The Mevlâna Museum, located in Konya, Turkey, is the mausoleum of Jalal ad-Din Muhammad Rumi, a Persian Sufi mystic also known as Mevlâna or Rumi. It was also the dervish lodge (tekke) of the Mevlevi order, better known as the whirling dervishes.
Sultan ‘Ala’ al-Din Kayqubad, the Seljuk sultan who had invited Mevlâna to Konya, offered his rose garden as a fitting place to bury Rumi’s father, Baha’ ud-Din Walad (also written as Bahaeddin Veled), when he died on 12 January 1231. When Mevlâna died on 17 December 1273 he was buried next to his father.
Mevlâna’s successor Hüsamettin Çelebi decided to build a mausoleum (Kubbe-i-Hadra) over his grave of his master. The Seljuk construction, under architect Behrettin Tebrizli, was finished in 1274. Gürcü Hatun, the wife of the Seljuk Emir Suleyman Pervane, and Emir Alameddin Kayser funded the construction. The cylindrical drum of the dome originally rested on four pillars. The conical dome is covered with turquoise faience.
However several sections were added until 1854. Selimoğlu Abdülvahit decorated the interior and performed the woodcarving of the catafalques.
The decree of 6 April 1926 confirmed that the mausoleum and the dervish lodge (Dergah) were to be turned into a museum. The museum opened on 2 March 1927. In 1954 it was renamed as “Mevlâna Museum”.
One enters the museum through the main gate (Devisan Kapısı) to the marble-paved courtyard. The kitchen of the dervishes (Matbah) and the Hurrem Pasha tomb, built during the reign of Süleyman the Magnificent, are located on the right side. On the left side are 17 dervish cells lined up, covered with small domes, and built during the reign of Murad III. The kitchen was also used for educating the dervishes, teaching them the Sema. The ṣadirvan (washing fountain) in the middle of the courtyard was built by Yavuz Sultan Selim.
One enters the mausoleum and the small mosque through the Tomb gate (Türbe Kapisi). Its two doors are decorated with Seljuk motifs and a Persian text from mollah Abdurrahman Cami dating from 1492. It leads into the small Tilavet Room (Tilavet Odası) decorated with rare and precious Ottoman calligraphy in the sülüs, nesih, and talik styles. In this room the Koran was continuously recited and chanted before the mausoleum was turned into a museum.
One enters the mausoleum from the Tilavet Room through a silver door made, according to an inscription on the door, by the son of Mehmed III in 1599. On the left side stand six coffins in rows of three of the dervishes (Horasan erler) who accompanied Mevlâna and his family from Belkh. Opposite to them on a raised platform, covered by two domes, stand the cenotaphs belonging to the descendants of the Mevlâna family (wife and children) and some high-ranking members of the Mevlevi order.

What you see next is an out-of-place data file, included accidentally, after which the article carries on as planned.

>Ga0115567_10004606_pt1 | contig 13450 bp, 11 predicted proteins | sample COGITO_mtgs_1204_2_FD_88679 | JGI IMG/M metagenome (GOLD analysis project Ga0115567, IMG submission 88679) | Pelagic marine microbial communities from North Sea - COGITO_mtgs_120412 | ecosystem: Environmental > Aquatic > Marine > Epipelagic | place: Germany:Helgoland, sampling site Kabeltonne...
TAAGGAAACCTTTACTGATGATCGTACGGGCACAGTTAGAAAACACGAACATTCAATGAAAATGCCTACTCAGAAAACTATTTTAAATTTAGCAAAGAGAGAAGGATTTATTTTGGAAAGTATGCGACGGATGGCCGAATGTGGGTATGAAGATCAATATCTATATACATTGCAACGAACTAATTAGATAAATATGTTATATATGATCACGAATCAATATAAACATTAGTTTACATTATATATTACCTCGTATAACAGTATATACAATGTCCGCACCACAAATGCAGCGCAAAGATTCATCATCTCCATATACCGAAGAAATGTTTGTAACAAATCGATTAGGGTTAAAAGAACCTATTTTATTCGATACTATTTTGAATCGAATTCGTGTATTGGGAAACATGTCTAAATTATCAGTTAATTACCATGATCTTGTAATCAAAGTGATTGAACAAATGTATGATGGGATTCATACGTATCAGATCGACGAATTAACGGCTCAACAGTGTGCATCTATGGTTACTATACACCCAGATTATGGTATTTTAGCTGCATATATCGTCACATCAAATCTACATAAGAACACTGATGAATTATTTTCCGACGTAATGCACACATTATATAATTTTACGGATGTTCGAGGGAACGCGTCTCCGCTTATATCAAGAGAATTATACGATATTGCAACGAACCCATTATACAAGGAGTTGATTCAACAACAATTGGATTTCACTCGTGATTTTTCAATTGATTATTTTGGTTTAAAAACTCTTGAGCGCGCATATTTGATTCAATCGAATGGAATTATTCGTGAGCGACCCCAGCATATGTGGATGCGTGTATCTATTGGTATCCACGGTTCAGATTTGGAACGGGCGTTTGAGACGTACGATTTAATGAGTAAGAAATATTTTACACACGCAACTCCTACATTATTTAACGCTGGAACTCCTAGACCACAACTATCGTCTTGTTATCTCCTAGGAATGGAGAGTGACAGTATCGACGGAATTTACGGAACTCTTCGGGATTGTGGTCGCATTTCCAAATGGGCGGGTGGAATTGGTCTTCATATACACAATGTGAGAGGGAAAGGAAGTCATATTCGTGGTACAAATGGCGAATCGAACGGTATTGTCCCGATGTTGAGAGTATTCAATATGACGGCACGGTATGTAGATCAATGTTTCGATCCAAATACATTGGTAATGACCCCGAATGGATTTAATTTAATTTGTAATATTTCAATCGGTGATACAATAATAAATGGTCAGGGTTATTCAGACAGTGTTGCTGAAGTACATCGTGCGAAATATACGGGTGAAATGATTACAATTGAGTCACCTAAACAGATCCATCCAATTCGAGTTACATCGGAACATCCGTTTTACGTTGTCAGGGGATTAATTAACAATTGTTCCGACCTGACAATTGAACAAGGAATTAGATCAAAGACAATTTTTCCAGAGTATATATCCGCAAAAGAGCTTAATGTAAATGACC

The sarcophagus of Mevlâna is located under the green dome (Kibab’ulaktab). It is covered with brocade, embroidered in gold with verses from the Koran. This, and all other covers, were a gift of sultan Abdul Hamid II in 1894. The actual burial chamber is located below it. Next to Mevlâna’s sarcophagus are several others, including the sarcophagi of his father Bahaeddin Veled and his son Sultan Veled. The wooden sarcophagus of Mevlâna dates from the 12th century now stands over the grave of his father. It is a masterpiece of Seljuk woodcarving. The silver lattice, separating the sarcophagi from the main section, was built by Ilyas in 1579.
The Ritual Hall (Semahane) was built under the reign of Süleyman the Magnificent at the same time as the adjoining small mosque. In this hall the dervishes used to perform the Sema, the ritual dance, on the rhythm of musical instruments such as, the kemence (a small violin with three strings), the keman (a larger violin), the halile (a small cymbal), the daire (a kind of tambourine), the kudüm (a drum), the rebab (a guitar) and the flute, played once by Mevlâna himself. All these instruments are on display in this room, together with an ancient Kirşehir praying rug (18th century), dervish clothes (Mevlâna’s included) and four crystal mosque lamps (16th century, Egyptian Mameluk period). In this room one can also see a rare Divan-i-Kebir (a collection of lyric poetry) from 1366 and two fine specimens of Masnavis (books of poems written by Mevlâna) from 1278 and 1371.
The adjoining small mosque (Masjid) is now used for the exhibition of a collection of old, illustrated Korans and extremely valuable prayer rugs. There is also a box (Sakal-i Ṣerif), decorated with nacre, containing the Holy Beard of Muhammad.